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Real-Time Marketing and your audience

Real-Time Marketing and your audience

With technology changing daily, consumers’ need for immediacy has become an expectation. Communicating with your clients through social media isn’t just a leg up, it’s a necessity to keeping your company ahead of the game. Although real-time marketing has been around for a few years, its appeal kicked into top gear during 2016 with multiple social media companies introducing real-time sharing to their sites. These new features offer businesses a cheap and distinctive way to communicate with customers and deliver content of value.

What is real-time marketing?

Real-time marketing is a strategy that focuses on adapting content to fit with current events or timely topics. Before the recent influx of live video features, real-time marketing showed itself mostly through memes or Instagram photos. Now, you’ll see it more regularly through Facebook Live webinars or Instagram stories.

Why use real-time marketing?

Real-time marketing ultimately allows you to humanize your brand. It creates an organic feel to communicating with your clientele. Customers are seeing your brand advertised on the same medium that they see pictures of their niece or videos of an old friend on vacation. This unique aspect of real-time marketing creates an authenticity that you won’t get elsewhere.

How does real-time marketing work?

Real-time marketing primarily works through social media. It allows your company to respond to events or topics related to your product immediately. Although this doesn’t mean that it needs to be a lengthy blog post. Something as simple as sharing a photo can offer an authentic contribution to the conversation that creates a bond between the company and its customer. For example, when the power went out during the 2013 Superbowl, Oreo responded with a Twitter post: “Power out? No problem.” The attached image was just one oreo, spotlighted, with the tagline “You can still dunk in the dark.” The clever post received over 15,000 retweets.

Within the last year, Facebook and Instagram both introduced real-time sharing features, and more and more companies are taking advantage of this platform. In addition to helping build relationships with customers, using real-time marketing creates a sense of urgency, encouraging consumers to act immediately. Many major brands have benefited from this strategy. Marc Jacobs, for example, introduced its 2017 fashion line via live video streaming. Fortunately, you don’t need high-tech equipment or an endless budget to utilize this strategy. Social media alone can help you use real-time marketing to build company-client relationships and provide unique, diverse content.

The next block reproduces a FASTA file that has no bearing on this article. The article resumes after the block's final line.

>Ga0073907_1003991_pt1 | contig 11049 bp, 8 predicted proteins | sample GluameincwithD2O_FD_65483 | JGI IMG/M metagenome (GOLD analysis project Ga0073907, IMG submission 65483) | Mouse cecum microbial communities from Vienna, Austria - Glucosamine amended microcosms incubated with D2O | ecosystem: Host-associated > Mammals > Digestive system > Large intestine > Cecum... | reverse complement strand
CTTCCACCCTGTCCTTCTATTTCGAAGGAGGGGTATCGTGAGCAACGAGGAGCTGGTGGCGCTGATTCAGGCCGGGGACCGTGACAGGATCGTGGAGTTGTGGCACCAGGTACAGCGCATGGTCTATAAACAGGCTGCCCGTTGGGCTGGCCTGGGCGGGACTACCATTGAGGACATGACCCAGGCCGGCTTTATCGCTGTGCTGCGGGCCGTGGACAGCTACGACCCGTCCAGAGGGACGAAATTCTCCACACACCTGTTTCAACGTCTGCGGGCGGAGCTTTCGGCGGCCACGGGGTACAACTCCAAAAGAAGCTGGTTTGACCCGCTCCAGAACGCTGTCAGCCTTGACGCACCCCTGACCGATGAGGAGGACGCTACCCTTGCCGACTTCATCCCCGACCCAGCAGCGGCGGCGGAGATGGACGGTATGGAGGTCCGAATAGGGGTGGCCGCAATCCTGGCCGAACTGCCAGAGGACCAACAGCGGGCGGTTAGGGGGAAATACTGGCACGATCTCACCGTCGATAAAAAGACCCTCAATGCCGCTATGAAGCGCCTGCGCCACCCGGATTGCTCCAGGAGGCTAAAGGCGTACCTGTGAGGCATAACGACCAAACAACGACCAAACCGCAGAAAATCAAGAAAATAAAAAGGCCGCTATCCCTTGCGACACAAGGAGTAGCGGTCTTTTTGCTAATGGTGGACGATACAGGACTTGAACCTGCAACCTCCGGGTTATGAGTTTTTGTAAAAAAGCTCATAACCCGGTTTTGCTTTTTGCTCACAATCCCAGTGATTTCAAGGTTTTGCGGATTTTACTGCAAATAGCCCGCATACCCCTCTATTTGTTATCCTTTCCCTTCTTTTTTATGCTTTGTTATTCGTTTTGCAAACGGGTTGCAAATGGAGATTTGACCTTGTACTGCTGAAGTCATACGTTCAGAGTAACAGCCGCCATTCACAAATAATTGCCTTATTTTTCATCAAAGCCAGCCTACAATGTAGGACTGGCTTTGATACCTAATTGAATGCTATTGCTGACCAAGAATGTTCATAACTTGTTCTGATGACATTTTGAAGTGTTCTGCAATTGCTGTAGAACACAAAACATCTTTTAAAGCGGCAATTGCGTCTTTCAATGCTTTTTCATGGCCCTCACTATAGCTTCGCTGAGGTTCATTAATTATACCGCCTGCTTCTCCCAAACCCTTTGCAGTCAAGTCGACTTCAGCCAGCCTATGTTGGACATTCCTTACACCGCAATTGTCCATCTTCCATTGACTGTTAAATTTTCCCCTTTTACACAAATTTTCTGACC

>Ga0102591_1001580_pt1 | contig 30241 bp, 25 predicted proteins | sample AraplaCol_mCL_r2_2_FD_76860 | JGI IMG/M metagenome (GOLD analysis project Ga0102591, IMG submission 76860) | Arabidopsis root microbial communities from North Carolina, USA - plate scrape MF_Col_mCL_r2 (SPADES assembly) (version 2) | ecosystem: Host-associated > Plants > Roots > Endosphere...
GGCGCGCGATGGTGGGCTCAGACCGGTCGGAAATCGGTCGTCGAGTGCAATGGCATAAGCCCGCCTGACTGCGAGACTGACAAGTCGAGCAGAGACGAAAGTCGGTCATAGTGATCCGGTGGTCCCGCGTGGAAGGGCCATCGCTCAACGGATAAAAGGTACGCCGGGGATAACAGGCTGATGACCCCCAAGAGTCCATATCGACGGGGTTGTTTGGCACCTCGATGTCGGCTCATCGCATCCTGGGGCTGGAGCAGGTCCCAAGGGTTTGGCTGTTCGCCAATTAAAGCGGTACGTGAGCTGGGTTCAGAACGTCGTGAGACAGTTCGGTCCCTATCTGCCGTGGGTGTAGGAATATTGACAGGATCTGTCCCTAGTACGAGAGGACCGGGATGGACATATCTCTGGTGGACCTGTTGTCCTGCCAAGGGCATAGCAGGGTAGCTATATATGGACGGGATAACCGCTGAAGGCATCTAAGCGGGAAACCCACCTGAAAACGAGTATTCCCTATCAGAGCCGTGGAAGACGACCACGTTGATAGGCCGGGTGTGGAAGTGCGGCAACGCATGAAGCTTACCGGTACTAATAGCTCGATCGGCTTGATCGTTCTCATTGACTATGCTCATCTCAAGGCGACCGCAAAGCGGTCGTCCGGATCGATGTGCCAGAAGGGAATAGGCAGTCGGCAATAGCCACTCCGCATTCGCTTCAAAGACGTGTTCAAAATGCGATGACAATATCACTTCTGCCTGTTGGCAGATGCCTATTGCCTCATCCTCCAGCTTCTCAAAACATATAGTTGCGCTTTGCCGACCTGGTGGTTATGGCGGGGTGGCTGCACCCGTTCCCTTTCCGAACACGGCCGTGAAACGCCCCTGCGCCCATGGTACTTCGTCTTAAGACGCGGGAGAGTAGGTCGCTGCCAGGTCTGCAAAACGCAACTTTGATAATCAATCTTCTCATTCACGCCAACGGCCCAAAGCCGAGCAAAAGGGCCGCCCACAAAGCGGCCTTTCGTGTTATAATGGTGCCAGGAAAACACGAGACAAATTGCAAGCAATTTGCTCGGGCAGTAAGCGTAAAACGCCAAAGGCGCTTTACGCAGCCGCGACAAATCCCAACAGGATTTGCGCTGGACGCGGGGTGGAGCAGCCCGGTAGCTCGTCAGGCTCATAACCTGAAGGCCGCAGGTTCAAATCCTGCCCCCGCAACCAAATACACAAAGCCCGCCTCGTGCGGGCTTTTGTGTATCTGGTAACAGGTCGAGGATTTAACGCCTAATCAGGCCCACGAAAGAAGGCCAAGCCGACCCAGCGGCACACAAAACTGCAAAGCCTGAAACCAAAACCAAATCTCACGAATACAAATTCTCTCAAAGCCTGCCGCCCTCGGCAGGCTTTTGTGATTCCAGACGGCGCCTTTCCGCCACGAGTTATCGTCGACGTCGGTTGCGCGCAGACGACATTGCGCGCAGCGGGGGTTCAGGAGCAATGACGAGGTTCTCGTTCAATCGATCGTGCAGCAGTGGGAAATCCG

Virtual Reality: Life within a Screen

Virtual Reality: Life within a Screen

Virtual reality (VR) is a new, exciting technology to be explored. Only a few years ago, it seemed to be something straight out of science fiction; its roots can be traced into film history of the 1950s. The ‘Sensorama’, invented in 1956, presented short films in specially outfitted movie theaters with corresponding sounds and smells. Its creator, Morton Heilig, used this early VR technology to further immerse the viewer into a storyline.

Though no vocabulary existed for the technology until 30 years after this cinematic appeal to the senses, today Heilig is recognized as the “father of virtual reality”.

Modern virtual reality is experienced by its user through a wearable screen. It encodes head, eye, and motion tracking and conveys them onto an LCD display. This makes it possible to transform 2D images into 3D environments. By manipulating the senses, the user accepts the “reality” presented to them.

With no separation between your sight and the ‘world’ in front of you, virtual reality allows for a deeper submersion than does augmented reality.

The VR boom in the late 1980s was too short-lived to make real strides. Silicon Valley’s VPL invested heavily in the new technology only to declare bankruptcy a few years later. After the market failure of several VR systems in the 90s, interest in its development was lost until very recently.

In the last decade, virtual reality has been sought after by innovators as being the latest in computing technology. According to Palmer Luckey, it is the “final platform”.

Luckey founded Oculus VR, which sold to Facebook for $2.3 billion in 2014. As an authority in the industry, he has a definite understanding of the limitless applications of VR.

As its original backers hoped, VR is already advancing the fields of education, science, exploration and career training. It has also been implemented in treatments for lazy eye and PTSD. VPL’s original founder, Jaron Lanier has made the modest comment that virtual reality is merely the “next logical step” in human innovation.

Following Facebook’s purchase of Oculus VR, Mark Zuckerberg took to his personal page to write: “Our mission is to make the world more open and connected…we can start focusing on what platforms will come next.” Zuckerberg added that “Virtual reality was once the dream of science fiction. But the internet was also once a dream…The future is coming and we have a chance to build it together.”